“VOICES” takes a multimedia approach, and sculpture too plays a key role in the exhibition. ’s plaster body cast The Block is Hot (2019) integrates steel, aircraft cables, an AC motor, a concrete block, and other industrial elements. Named after the rapper Lil Wayne’s debut album, this intricate piece, according to the artist, modulates the ideas of what “gender performativity is, that’s often associated with Black men.” The work is a deeply physical experience interpolating the racial violence that Black bodies have continued to endure—and the effect is profound.
The show also focuses on the contrast of movement and stillness. Attendees will experience the strength of ’s Kafinwe (2019), featuring a woman in glasses and traditional African attire. The subject portrayed in the acrylic, collage, and relief carving on wood panel asserts a firm gaze directed nearly past the viewer, but in a fashion that still fosters a deep sense of connection. In contrast, ’s abstract Signaling, 40 (2020), an inkjet print focused on the body in motion, cements the fluidity of shape-shifting—that is, of becoming who we wish to be. The splash of color of the body’s organs, the negative space portrayed in the torso, and the power of the arms, hands, and spine only reinforce the beauty of Black bodies, and of what it means to exist in the world today.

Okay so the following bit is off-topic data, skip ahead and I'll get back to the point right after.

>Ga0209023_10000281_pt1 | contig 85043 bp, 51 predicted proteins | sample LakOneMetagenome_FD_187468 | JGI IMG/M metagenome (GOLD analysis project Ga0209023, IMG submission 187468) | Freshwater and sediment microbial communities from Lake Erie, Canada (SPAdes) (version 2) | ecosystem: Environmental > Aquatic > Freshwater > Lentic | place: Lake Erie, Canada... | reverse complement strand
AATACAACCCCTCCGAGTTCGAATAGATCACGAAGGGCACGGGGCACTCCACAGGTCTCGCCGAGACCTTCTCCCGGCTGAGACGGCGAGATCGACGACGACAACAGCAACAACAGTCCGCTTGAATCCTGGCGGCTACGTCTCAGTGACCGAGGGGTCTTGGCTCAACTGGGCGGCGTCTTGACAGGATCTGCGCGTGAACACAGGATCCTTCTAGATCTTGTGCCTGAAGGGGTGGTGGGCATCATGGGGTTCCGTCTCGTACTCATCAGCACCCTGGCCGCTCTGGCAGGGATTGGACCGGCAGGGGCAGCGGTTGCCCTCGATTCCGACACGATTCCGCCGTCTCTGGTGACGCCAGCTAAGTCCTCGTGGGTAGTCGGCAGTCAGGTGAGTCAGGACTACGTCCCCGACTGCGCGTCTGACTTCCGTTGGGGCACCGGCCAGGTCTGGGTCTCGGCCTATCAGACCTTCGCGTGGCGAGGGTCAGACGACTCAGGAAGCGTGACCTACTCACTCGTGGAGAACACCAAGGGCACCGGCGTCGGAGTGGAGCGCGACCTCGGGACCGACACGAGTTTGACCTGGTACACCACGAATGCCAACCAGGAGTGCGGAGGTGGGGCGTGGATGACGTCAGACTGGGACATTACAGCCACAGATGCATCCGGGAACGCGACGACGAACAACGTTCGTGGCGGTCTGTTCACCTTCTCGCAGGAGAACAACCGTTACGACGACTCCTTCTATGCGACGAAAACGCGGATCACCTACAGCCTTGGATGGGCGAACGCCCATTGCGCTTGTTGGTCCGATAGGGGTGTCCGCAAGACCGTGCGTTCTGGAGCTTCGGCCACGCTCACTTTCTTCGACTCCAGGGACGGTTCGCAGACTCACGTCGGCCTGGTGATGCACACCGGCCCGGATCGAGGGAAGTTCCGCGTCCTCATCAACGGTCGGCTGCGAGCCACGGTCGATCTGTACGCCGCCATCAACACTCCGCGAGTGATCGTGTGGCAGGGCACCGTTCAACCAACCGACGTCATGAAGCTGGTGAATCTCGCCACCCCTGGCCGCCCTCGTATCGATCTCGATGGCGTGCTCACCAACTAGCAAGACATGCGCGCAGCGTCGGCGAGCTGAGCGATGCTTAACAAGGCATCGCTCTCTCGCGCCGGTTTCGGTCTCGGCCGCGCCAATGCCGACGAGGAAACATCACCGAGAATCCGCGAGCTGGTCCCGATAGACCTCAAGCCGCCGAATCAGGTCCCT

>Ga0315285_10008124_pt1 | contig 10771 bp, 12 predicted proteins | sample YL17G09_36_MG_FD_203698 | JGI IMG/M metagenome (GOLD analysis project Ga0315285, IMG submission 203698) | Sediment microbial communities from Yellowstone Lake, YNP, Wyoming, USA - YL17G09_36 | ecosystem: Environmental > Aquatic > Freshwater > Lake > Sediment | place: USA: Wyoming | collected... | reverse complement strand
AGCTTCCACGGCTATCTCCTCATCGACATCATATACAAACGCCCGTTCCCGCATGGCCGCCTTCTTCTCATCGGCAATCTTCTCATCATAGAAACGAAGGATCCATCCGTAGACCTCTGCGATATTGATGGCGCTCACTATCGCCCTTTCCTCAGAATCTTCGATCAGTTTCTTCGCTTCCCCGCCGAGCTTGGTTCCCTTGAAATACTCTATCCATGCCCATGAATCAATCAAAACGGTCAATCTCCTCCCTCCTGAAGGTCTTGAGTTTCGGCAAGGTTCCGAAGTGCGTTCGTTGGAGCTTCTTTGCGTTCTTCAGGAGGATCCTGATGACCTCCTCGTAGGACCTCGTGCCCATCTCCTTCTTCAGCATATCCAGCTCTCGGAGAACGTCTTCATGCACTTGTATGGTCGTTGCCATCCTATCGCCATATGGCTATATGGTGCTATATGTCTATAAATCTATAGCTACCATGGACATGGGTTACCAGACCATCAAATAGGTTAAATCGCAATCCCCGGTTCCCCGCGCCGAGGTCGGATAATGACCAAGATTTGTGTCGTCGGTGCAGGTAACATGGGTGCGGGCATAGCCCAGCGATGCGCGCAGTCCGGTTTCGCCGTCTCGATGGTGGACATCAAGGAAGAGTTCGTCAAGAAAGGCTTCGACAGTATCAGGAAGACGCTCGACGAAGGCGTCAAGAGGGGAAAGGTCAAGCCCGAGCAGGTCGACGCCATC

Art has always inspired an open dialogue, and it wouldn’t make sense to host this social justice–focused, post-COVID-19 exhibition without a focus on candid conversation. And so “VOICES,” in addition to showcasing the works of emerging Black artists, features a number of conversations facilitated by Natasha Roberts. The exhibition’s live panel includes names like Zachary Tye Richardson, Che Morales, Jenée-Daria Strand, Jeffrey Meris, and Natasha Becker; these conversations are all accompanied by Instagram Lives from Daphne Dallo, LaToya Hobbs, and Phyllis Stephens.
For those who do attend, “VOICES” will certainly be a welcome return to the pleasure of seeing art in person. The artists and works on display are at times daunting, while at others, they are incredibly beautiful. In showcasing the power of the Black body, the work in the show feels both timely and timeless all at once.
Charles Moore